Inequality for Women in Research
- On Wednesday, 21 april 2021
by Mousumi Chakraborty, PhD in Photonics
In the present, women in photonics is one of the most talked-about topics in the virtual and real world. According to the studies, a large number of women are enrolling in a university in science, technology, engineering, and mathematics (STEM) subjects and doing good in their field. Sometimes they are doing better than male colleague/students. Nevertheless, unfortunately, the same number of women are not participating in the field of STEM occupations. Still, STEM is considered a male-dominated field, though many women have already proven their excellence and competence in these fields.
Globally, women are underrepresented in many fields, especially in the research, photonics, and optics field; the number is still below standard. According to a recent UNESCO report, only 30% of the world’s researchers are women, though this percentage varies from region to region.
In my opinion, this situation is worse in South Asia, especially in Bangladesh. Due to society’s stereotypical thinking, many women cannot pursue their career as a researcher. Still, many people believe that doctors and teaching are the best professions for women. I am one example of this type of thinking; when I was in 9th grade, my family enforced me to choose science because they wanted to see me as a doctor. In my class, among the other 40 girls, I was the only one who wanted to be a student of science. After completing my 12th grade, when I told my family that “I want to study physics,” my family was very upset about my decision on that time. Though I was lucky that, after a few arguments, my family allowed me to study physics and now for sure, they are proud of me. After my marriage, I obtained my Ph.D. degree. I must admit that I was lucky again to finish my Ph.D. journey smoothly because of my supportive husband. But most of the women in Bangladesh are not as privileged as mine. Most often, they have sacrificed their careers and dreams for the sake of the family or society. Luckily, the situation has improved. However, many more activities, improvements and support are needed to build women’s career in research or photonics.
UNESCO research data has already proven the systemic barriers that obstruct women scientists from progressing. Despite of gender equality commitments and women’s educational attainment, women are still under-represented in the scientific community. Although the appearance of gender discrimination can be seen in every sector across the globe and highest in Asia, especially in Bangladesh. Many working women in Bangladesh have also experienced sexual harassment and sexual assault by their colleague/boss or unknown person.
There are some countries in Europe where gender equality has been achieved, e.g., Finland, Sweden, and Norway, just to mention a few. Among them, Finland has been called the gender equality pioneer. In 2018, Finland owned the top-ranked Nordic country’s crown with a fully closed gender gap in Educational Attainment. Nevertheless, surprisingly, Finland has one of the world’s largest gender gaps in college/university degrees in STEM fields. The graduation gap in STEM is increasing with the increasing levels of gender equality. According to the researcher, this situation is called the educational–gender-equality paradox. Even though 47% of Finnish parliament members, including the prime minister, are women, the gender pay gap still appears in Finland. However, countries like Bangladesh yet should follow Finland to improve the gender inequality.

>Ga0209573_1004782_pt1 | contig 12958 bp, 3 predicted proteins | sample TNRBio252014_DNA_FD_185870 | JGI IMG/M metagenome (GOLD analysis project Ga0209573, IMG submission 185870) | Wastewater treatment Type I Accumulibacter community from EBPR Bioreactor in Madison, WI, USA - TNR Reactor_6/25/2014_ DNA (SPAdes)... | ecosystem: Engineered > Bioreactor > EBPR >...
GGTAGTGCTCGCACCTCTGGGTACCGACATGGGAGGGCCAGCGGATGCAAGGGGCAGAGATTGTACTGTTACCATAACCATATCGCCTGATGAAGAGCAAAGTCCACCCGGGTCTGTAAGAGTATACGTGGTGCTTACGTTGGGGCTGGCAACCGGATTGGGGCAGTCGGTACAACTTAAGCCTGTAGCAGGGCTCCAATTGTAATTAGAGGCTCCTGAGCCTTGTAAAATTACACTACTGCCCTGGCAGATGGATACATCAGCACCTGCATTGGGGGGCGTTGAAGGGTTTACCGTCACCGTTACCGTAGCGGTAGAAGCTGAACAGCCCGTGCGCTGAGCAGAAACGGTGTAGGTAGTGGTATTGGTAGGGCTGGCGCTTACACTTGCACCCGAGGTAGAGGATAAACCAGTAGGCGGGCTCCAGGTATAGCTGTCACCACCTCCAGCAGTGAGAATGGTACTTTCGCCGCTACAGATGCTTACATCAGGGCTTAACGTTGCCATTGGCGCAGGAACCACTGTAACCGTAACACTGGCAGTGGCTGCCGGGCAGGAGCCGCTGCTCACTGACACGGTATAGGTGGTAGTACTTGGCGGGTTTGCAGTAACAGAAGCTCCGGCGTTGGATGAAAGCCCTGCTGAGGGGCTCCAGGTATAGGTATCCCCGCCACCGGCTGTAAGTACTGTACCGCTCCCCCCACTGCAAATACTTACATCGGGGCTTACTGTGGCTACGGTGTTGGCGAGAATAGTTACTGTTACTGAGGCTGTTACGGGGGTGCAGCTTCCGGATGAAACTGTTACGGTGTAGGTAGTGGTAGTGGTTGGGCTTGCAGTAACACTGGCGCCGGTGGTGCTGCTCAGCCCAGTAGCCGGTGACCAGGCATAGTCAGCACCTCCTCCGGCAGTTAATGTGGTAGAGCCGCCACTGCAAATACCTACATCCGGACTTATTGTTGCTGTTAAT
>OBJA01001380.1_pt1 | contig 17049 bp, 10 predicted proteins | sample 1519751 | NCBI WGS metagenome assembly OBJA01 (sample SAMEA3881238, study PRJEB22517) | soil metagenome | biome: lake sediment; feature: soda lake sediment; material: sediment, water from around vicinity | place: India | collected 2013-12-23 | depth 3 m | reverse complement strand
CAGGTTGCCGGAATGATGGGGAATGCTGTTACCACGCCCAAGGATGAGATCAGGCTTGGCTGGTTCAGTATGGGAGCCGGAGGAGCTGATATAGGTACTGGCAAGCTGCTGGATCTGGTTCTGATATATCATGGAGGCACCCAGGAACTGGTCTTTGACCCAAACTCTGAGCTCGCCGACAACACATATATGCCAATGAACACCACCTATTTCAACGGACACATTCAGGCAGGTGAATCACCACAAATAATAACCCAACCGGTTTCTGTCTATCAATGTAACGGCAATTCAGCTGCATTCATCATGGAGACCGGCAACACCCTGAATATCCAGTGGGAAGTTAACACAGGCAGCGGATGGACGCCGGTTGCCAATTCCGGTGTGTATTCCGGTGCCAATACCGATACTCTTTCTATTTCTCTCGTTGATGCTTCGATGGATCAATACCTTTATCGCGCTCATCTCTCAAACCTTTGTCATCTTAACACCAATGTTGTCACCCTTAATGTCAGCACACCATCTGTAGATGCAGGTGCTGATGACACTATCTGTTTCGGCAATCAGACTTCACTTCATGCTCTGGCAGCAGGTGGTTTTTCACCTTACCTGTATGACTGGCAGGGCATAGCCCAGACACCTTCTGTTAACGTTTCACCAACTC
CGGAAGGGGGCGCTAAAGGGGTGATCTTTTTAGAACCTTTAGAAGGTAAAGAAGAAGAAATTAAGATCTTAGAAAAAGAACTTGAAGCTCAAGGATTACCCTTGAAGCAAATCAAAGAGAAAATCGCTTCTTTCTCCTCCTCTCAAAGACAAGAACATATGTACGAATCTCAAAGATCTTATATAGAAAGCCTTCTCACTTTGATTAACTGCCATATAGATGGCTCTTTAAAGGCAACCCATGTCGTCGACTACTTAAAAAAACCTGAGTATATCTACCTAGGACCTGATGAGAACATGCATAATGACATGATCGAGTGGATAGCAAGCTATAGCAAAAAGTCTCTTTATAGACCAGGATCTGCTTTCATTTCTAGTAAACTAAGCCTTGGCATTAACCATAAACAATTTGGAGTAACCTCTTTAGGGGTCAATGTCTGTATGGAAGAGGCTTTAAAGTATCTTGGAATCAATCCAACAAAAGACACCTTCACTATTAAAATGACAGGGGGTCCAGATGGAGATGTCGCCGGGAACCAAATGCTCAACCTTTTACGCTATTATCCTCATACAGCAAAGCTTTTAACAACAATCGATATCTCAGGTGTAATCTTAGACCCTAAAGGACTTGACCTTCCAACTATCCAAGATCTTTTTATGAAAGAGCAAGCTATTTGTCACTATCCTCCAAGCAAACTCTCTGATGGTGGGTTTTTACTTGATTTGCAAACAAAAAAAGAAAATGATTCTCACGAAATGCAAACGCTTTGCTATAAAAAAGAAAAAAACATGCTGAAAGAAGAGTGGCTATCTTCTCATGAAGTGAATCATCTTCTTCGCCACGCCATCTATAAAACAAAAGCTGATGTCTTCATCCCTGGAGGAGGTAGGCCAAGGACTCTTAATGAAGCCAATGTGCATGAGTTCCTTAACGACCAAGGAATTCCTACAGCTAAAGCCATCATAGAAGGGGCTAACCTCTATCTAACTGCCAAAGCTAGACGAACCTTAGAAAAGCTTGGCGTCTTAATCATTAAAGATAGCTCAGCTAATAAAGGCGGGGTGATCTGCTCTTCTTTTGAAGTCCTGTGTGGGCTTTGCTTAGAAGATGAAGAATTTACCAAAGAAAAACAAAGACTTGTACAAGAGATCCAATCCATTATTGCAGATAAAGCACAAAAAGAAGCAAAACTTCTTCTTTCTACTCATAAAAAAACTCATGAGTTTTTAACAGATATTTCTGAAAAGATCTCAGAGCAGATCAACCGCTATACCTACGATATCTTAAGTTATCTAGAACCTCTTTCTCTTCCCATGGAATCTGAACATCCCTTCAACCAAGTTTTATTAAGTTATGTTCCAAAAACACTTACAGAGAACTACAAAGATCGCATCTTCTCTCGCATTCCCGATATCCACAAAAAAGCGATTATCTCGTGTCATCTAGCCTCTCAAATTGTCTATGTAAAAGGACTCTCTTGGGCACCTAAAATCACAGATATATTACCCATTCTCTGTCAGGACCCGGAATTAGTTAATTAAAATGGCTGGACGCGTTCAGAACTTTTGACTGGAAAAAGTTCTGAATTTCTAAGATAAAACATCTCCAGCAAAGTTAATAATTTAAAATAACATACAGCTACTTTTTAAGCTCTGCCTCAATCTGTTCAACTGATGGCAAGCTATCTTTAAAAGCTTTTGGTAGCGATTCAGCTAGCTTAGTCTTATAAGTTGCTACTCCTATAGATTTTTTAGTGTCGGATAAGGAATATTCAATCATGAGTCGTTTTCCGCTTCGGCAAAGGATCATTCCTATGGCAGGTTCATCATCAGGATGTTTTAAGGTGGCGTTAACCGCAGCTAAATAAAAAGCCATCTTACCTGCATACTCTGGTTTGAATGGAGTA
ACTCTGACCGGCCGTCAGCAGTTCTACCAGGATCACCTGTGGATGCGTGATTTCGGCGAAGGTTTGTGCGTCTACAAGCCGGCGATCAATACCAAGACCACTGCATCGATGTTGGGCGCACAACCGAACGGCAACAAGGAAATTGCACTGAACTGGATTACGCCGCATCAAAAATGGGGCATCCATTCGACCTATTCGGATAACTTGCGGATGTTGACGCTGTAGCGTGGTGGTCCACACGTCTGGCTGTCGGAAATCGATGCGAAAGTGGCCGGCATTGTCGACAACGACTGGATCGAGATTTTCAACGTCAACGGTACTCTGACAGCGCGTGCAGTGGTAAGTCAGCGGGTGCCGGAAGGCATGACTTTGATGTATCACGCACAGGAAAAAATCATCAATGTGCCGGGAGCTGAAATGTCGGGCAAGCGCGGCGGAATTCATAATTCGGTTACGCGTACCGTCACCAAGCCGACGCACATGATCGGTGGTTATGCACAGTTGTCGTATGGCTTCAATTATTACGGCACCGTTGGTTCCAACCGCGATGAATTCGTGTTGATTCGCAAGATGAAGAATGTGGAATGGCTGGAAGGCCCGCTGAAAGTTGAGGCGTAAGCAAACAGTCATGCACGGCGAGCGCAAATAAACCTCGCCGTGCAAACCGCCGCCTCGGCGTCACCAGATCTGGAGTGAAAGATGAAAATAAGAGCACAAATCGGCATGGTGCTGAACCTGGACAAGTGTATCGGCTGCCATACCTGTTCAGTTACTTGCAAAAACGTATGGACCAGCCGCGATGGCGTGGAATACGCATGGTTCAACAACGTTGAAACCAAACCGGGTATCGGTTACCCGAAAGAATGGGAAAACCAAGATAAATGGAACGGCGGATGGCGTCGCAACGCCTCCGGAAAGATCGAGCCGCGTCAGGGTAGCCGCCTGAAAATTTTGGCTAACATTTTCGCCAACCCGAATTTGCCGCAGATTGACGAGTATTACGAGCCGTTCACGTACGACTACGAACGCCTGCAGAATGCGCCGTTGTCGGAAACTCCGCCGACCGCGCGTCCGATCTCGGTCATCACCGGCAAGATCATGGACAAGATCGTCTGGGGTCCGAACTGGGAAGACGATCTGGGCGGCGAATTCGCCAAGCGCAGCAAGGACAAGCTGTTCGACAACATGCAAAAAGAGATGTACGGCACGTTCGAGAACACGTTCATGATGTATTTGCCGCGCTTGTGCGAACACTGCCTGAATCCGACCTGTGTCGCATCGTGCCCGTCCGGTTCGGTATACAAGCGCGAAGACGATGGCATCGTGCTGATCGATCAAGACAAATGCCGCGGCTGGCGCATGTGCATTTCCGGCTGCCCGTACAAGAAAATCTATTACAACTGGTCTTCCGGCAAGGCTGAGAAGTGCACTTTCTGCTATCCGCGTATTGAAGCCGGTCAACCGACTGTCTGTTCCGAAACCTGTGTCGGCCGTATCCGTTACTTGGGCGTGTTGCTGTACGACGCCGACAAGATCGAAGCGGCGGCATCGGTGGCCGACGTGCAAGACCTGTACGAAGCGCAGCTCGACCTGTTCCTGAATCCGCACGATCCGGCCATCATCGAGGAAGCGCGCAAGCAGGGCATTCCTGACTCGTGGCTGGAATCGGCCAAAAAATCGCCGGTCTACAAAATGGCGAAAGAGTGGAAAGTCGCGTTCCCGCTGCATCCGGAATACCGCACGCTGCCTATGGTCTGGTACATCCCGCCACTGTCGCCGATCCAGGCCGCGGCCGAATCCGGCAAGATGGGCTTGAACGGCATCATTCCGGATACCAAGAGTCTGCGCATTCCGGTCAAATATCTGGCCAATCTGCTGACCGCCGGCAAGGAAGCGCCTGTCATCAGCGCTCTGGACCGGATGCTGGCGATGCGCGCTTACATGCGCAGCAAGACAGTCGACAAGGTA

Despites of many barriers, and many difficulties (like family, parenting, inadequate support at home, lack of opportunity networks, etc.), women are still moving forward. Countless women have made tremendous contributions to science and other fields through their hard work and integrity. Though the world has already started recognizing women’s talent and power, unfortunately, many women did not get recognition in their lifetimes.
Recently, many international organizations have already come up with excellent opportunities to support women scientists in the various stages of their career growth and activities. For example, in 2015, the European Optical Society (EOS) launched the international LIGHT2015 Young Women in Photonics award to honour a young female scientist who has made outstanding contributions to photonics. Prof. Nathalie Vermeulen, Brussels Photonics (B-PHOT), Vrije Universiteit Brussel, and Prof. and Dir. Laura Na Liu, Physics Institute, University of Stuttgart, won that award jointly. This was followed by the Early Career Women in Photonics Award in 2016. This year, the award went to Dr. Camille-Sophie Brès, École Polytechnique Fédérale de Lausanne, EPFL, Institute of Electrical Engineering. In continuity, in 2021, EOS is going to again present the award, at the Award Ceremony of CLEO/EUROPE-EQEC 2021, during 20–24 June 2021, in Munich, Germany. Application process is open on the EOS website: https://www.europeanoptics.org/pages/distinctions/awards/early-career-women.html
I believe that we (men and women) can make a better world together. For a better world, gender discrimination should be reduced to zero and women’s participation in STEM and the research field should be increased. Globally, women need more support, encouragement, and recognition.
About the Author
The Author, Mousumi Chakraborty, has a PhD in Photonics from the University of Eastern Finland. Originally from Bangladesh, she now resides in Joensuu, Finland. Mousumi recently joined the EOS office for internship and is involved with the Women in Photonics Initiative of EOS.